"Thousands of commuters were prevented from contributing to the national product by government’s failure to let them commute to and from work."
The Land Transportation Franchising and Regulatory Board, the government agency that runs public transportation, may move at a glacially slow pace, but at least there is—such as it is—motion.
Effective yesterday, on top of the 38 Metro Manila routes that were opened earlier for the new type of minibuses, another 30 were added for traditional jeepneys. At the same time, 47 routes were opened between the capital region and other parts of the country for use by point-to-point UV Express vehicles.
This is good news for the 55,000-odd jeepney drivers who lost their livelihoods during the lockdown. Many of them were reduced to begging on the streets. It is also good news for our GDP—not just from all those drivers, but also from the thousands of commuters who’ve been prevented from contributing to the national product by government’s failure to let them commute to and from work.
What LTFRB is silent about, though, is what physical modifications they’ll be requiring—if any—to those liberated jeepneys. An Inquirer story interviewed Edwin Quilaton, an out-of-work jeepney driver who’s found a new livelihood installing plastic partitions between the two rows of jeepney seats and every one meter along the seats.
He says the whole fix-up costs only one thousand pesos. If true, there’s no reason why those cheap partitions shouldn’t be made mandatory, thereby easing public fears about resuming their jeepney rides.
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Unforced errors like delays in meeting public transport needs have been a factor behind what BSP Governor Diokno recently admitted was “the negative impact of the COVID-19 crisis [that was] harsher than originally thought.”
From a first-quarter contraction of 0.2 percent, GDP is expected to contract further in the 2nd quarter by a much higher 5.7 to 6.7 percent. At this pace, the whole-year contraction for 2020 may range from 2 to 3.4 percent, the first such contraction in over two decades. This places us squarely between Vietnam and Indonesia who’re expected to post positive—albeit very slow—GDP growth this year of 1.2 and 0.7 percent, respectively, and Singapore and Thailand who’ll be contracting even more deeply, by 5 percent.
The BSP is already doing a yeoman’s job after coming up most recently with a surprise 50 b.p. cut in the overnight rate. But we may already be caught in a liquidity trap, since the banks, instead of hiking their lending, are choosing instead to park their liquidity in safe instruments like excess reserve deposits with the BSP itself. No matter how cheap their loanable funds may be, they’re still fearful of lending--and rightly so.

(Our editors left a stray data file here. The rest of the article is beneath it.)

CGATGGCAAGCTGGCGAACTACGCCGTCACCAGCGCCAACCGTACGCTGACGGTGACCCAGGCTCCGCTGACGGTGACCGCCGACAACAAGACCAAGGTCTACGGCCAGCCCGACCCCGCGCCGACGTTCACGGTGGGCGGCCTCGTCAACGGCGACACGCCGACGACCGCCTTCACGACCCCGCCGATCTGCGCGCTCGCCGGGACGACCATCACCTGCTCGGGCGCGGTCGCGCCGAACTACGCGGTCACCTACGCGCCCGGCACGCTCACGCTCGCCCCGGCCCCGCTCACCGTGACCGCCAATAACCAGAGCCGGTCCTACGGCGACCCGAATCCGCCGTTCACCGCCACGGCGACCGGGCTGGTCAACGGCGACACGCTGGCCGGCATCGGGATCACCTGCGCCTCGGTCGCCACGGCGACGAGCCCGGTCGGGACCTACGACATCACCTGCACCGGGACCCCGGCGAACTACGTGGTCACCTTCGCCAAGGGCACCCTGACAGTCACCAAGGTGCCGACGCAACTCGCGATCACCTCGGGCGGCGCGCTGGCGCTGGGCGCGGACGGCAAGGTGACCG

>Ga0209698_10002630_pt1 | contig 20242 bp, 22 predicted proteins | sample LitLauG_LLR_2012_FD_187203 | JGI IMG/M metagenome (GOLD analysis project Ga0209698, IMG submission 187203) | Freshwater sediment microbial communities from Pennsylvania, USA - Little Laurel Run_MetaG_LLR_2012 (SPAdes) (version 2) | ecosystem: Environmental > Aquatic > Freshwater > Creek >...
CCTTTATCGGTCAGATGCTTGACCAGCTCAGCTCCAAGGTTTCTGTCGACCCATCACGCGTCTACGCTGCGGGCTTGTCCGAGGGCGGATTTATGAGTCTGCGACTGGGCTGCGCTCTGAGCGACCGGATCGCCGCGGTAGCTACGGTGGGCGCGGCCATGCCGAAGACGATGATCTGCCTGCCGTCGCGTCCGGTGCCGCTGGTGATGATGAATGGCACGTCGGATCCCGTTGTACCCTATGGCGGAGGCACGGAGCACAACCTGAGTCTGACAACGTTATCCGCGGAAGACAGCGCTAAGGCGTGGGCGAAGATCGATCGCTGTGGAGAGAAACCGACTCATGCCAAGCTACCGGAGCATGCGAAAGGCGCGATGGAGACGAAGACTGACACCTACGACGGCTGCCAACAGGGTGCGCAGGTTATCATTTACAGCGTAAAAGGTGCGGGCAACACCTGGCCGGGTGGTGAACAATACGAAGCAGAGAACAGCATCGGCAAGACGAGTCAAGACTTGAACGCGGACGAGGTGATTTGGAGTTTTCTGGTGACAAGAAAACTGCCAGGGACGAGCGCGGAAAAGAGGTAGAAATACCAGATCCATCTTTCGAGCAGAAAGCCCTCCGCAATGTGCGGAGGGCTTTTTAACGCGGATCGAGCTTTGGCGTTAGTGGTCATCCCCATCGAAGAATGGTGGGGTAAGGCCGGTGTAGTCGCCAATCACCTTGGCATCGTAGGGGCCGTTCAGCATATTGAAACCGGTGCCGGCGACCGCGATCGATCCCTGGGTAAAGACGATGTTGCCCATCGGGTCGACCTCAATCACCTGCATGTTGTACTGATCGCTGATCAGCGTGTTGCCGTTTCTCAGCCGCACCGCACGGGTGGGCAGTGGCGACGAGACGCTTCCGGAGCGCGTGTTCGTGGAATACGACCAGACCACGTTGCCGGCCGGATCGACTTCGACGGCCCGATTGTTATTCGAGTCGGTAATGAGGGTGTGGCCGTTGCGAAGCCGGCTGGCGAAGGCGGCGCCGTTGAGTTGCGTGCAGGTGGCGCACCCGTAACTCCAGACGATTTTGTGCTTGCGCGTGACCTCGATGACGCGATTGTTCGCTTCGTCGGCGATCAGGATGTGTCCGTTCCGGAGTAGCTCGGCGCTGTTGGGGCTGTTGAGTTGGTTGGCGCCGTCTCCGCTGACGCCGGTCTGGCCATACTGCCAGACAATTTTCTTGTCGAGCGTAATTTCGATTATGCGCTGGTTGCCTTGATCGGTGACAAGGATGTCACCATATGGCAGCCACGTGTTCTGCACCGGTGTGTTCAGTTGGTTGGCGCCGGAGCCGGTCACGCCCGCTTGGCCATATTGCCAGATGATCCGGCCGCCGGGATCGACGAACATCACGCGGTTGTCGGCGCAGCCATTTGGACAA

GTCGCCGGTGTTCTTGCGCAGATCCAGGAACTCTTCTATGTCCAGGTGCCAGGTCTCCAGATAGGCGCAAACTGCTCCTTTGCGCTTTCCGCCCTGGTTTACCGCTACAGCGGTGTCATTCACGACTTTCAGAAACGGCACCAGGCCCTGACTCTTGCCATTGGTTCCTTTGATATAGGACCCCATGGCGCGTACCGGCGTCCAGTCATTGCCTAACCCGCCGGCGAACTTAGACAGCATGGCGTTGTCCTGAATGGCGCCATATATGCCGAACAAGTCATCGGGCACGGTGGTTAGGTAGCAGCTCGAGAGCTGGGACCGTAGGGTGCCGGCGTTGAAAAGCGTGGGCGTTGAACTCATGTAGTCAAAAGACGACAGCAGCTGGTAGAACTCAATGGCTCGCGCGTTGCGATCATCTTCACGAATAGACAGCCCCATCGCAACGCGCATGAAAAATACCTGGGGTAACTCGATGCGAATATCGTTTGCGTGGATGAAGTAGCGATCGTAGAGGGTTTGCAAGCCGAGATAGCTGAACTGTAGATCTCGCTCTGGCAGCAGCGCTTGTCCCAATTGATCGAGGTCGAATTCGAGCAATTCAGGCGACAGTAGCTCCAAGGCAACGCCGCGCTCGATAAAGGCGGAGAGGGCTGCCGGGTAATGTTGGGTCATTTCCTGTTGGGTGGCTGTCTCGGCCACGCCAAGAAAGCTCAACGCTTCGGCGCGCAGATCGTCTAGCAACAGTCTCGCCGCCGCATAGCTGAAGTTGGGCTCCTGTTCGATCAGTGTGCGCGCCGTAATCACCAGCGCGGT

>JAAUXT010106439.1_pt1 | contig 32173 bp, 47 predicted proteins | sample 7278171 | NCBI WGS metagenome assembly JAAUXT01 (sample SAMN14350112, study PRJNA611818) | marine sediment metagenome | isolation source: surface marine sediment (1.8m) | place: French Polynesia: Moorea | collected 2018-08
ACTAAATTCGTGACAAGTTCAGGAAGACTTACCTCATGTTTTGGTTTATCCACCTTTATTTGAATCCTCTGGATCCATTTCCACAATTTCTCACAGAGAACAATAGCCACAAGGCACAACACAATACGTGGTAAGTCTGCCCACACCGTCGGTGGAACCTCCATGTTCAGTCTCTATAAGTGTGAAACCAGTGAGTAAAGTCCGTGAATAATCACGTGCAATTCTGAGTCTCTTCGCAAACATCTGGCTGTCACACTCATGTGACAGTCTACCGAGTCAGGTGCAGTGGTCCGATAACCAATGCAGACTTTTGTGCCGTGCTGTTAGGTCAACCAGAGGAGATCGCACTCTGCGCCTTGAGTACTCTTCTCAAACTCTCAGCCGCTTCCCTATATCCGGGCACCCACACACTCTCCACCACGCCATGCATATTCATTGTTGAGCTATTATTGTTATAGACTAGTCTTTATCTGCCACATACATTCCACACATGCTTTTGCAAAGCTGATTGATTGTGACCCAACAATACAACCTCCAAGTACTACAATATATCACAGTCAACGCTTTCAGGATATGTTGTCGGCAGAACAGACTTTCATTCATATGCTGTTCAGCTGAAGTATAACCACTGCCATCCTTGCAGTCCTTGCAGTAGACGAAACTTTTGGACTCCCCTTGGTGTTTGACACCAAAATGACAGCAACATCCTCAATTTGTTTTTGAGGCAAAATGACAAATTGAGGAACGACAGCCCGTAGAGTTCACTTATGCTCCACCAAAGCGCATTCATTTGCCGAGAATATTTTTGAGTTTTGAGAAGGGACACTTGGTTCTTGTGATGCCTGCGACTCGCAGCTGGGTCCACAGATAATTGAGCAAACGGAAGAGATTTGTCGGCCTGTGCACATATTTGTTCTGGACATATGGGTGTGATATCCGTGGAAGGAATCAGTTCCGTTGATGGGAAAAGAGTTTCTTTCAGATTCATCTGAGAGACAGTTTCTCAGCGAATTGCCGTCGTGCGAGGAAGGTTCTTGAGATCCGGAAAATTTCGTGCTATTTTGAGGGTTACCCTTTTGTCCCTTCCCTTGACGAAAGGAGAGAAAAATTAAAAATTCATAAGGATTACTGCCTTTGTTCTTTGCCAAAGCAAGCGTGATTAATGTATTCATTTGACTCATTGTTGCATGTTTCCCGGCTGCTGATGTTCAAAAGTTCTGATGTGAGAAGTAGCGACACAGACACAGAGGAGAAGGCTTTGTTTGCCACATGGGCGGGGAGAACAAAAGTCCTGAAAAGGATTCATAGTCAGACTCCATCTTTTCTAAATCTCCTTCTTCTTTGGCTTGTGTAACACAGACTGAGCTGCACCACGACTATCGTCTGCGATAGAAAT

At this point, it’s fear that will hold back our recovery. For this reason, it’s even more important for our officials to start using their coconuts and, in a very public and reassuring way, put all the by-now familiar public hygiene safeguards in place while they move even more aggressively to open up public transport, workplaces, and—yes—churches. Common sense and urgency of action—these aren’t too much to ask from our leaders.
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Last week, former President Gloria Arroyo was guest of honor at an online session of the House Committee on Economic Affairs. The nominal topic was the economic recovery bill jointly sponsored by Congressmen Salceda, Quimbo and Garin. Predictably, though, it became another lovefest between the former Speaker and her former colleagues. Among her key takeaways:
PGMA fielded no less than three epidemics (SARS, avian flu, and swine flu) and one global recession (financial crisis of 2008) on her watch. She attributed her success to early preparation, decisiveness, and a whole-of-government approach. She didn’t say it, but I would also add her zero tolerance for slackers on the job. This encourages the public to comply with restrictions for their own good that would otherwise be called unreasonable.
• Amid her expected unconditional support for the way President Duterte has been handling this pandemic, she mentioned that one reason we can now afford to be more aggressive about relaxing the lockdown towards economic recovery is because—in case mistakes are made—Duterte will have no qualms about reimposing lockdown. This ought to relieve us of the fear of failure, a very potent reason for failure to act.
• With social distancing and permanently lower economic capacity among the consequences of the pandemic, the digital economy is now coming into its own. Widespread teleconferencing, distance learning, cashless transactions, contactless contact tracing—these are among the new inventions being borne out of necessity.
• Mrs. Arroyo sees the silver lining in the pandemic as the forcible acceleration of the “fourth industrial revolution.” It’s a game-changer in which we Filipinos, by dint of our creativeness and gregariousness—but provided that DICT enables the necessary connectivity and digital infrastructure—ought to be able to excel.
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